Attorneys for US citizen Jose Padilla -- who was convicted of material support for terrorist activities in 2007 -- say that high-level Bush Administration officials knew their client was being tortured during the time he was held an enemy combatant in a South Carolina brig, because of the command structure and that then-Defense Secretary Donald Rumsfeld employed in approving harsh interrogation tactics.
Blackwater has been fired by the State Department from its job protecting U.S. diplomats in Iraq.
Executives of the controversial U.S. security company were notified today by the State Department that its five-year, $1.2 billion contract for services in Iraq will not be renewed in May, U.S. officials tell ABC News. The contract provides yearly options for cancellations.
The declaration, supported by Prince Albert II of Monaco, builds on findings from an earlier international summit.
More than 150 top marine researchers have voiced their concerns through the "Monaco Declaration", which warns that changes in acidity are accelerating.
But now, in a Thursday editorial published by the Wall Street Journal, John Yoo, the former Deputy Assistant Attorney General for the Office of Legal Counsel, explained that the Bush administration's torture programs, for which he co-authored the legal justifications, were initially designed to outwit crafty defense attorneys.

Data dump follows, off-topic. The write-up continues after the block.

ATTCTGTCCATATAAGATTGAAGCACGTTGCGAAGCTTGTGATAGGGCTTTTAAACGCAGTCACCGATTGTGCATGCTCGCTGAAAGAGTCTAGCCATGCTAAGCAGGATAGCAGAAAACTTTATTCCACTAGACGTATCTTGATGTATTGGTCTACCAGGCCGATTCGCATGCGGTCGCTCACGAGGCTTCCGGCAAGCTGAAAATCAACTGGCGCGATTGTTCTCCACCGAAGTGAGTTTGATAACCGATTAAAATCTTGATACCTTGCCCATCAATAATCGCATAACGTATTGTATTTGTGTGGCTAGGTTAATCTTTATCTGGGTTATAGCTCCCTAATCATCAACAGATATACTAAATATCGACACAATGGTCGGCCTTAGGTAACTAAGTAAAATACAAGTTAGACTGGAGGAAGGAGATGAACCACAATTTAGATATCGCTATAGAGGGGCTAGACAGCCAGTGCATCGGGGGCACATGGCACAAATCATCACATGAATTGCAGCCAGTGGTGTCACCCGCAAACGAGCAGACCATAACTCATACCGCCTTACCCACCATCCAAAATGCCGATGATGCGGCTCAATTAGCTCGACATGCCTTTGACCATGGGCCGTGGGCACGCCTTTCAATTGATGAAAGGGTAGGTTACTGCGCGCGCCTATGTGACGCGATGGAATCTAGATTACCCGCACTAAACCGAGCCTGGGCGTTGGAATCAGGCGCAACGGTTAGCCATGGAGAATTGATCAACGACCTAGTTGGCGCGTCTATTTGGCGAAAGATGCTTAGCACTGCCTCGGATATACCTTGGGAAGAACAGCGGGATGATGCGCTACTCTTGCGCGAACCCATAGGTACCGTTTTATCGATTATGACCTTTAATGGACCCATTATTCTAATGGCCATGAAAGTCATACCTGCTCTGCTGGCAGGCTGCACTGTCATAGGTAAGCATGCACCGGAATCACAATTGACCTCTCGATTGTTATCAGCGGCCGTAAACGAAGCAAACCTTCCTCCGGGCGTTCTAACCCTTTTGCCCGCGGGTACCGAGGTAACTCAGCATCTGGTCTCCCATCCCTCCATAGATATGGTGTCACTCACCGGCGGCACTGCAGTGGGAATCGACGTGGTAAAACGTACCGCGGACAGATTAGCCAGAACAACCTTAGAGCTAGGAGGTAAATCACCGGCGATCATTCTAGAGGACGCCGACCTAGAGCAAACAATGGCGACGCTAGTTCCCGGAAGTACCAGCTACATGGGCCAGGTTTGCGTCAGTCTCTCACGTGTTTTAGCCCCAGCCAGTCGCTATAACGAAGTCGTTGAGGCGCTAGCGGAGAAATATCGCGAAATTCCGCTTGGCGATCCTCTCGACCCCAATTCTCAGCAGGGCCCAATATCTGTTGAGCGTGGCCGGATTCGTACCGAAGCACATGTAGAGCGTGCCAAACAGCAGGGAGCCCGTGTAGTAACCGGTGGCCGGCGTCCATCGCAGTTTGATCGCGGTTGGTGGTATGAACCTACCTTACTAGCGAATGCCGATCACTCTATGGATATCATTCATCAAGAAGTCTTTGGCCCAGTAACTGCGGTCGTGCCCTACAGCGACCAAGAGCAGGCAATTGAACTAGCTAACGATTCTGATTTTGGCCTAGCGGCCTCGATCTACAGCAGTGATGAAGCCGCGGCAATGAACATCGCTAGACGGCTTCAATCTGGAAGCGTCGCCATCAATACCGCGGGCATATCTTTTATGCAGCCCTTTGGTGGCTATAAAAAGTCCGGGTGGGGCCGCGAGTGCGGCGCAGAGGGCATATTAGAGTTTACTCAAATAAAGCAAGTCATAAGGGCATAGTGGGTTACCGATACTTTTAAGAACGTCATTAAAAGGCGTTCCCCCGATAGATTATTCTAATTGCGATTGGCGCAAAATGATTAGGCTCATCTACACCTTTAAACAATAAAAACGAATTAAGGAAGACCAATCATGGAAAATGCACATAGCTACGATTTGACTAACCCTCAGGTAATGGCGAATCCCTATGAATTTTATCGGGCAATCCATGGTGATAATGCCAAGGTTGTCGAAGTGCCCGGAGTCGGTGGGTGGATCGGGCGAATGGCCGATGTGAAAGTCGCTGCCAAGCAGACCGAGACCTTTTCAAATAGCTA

"The first thing any lawyer will do is tell his clients to shut up," writes Yoo. "The [Khalid Sheikh Mohammeds] or Abu Zubaydahs of the future will respond to no verbal questioning or trickery -- which is precisely why the Bush administration felt compelled to use more coercive measures in the first place."
While Israeli academics have grown used to such news from Great Britain, where anti-Israel groups several times attempted to establish academic boycotts, the formation of the United States movement marks the first time that a national academic boycott movement has come out of America. Israeli professors are not sure yet how big of an impact the one-week-old movement will have, but started discussing the significance of and possible counteractions against the campaign.
Federal officials are asking a judge to dismiss a lawsuit brought by a convicted terrorism conspirator who says he was abused while being held in a South Carolina military prison. Attorneys for the Justice Department will ask a federal judge in Charleston Thursday to dismiss the claim by Jose Padilla, who was convicted in 2007 of three terrorism-related charges in Miami federal court.
In 2007, Padilla and his mother filed a civil lawsuit accusing the federal government of mistreating and illegally detaining Padilla while he was being held at a U.S. Naval brig near Charleston.
Chemicals known as perfluorinated chemicals, which are pervasive in food packaging, pesticides, clothing, upholstery, carpets and personal care products, may delay pregnancy, a new study suggests.
These chemicals are being phased out in the United States because of their toxic effects, and are expected to be completely gone by 2010. However, they remain in the environment and in the body for decades, and have been linked to developmental problems.
President Obama this morning signed a law that expanded the time frame in which workers can sue for discrimination they have experienced based on gender, race, national origin or religion.
The Labor Department reported that the number of Americans continuing to claim unemployment insurance for the week ending Jan. 17 was a seasonally adjusted 4.78 million, the highest on records dating back to 1967. That's an increase of 159,000 from the previous week and worse than economists' expectations of 4.65 million.
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